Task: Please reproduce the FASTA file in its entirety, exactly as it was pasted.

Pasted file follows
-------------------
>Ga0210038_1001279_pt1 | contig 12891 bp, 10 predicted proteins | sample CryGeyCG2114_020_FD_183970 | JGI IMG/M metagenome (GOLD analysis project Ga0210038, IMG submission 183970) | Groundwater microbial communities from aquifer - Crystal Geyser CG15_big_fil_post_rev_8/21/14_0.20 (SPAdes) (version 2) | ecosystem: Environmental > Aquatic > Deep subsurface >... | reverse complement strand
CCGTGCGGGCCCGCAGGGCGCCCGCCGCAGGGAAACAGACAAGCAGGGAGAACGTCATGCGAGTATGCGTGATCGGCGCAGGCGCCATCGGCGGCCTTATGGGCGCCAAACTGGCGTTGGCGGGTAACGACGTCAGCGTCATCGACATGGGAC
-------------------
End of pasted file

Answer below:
>Ga0210038_1001279_pt1 | contig 12891 bp, 10 predicted proteins | sample CryGeyCG2114_020_FD_183970 | JGI IMG/M metagenome (GOLD analysis project Ga0210038, IMG submission 183970) | Groundwater microbial communities from aquifer - Crystal Geyser CG15_big_fil_post_rev_8/21/14_0.20 (SPAdes) (version 2) | ecosystem: Environmental > Aquatic > Deep subsurface >... | reverse complement strand
CCGTGCGGGCCCGCAGGGCGCCCGCCGCAGGGAAACAGACAAGCAGGGAGAACGTCATGCGAGTATGCGTGATCGGCGCAGGCGCCATCGGCGGCCTTATGGGCGCCAAACTGGCGTTGGCGGGTAACGACGTCAGCGTCATCGACATGGGAC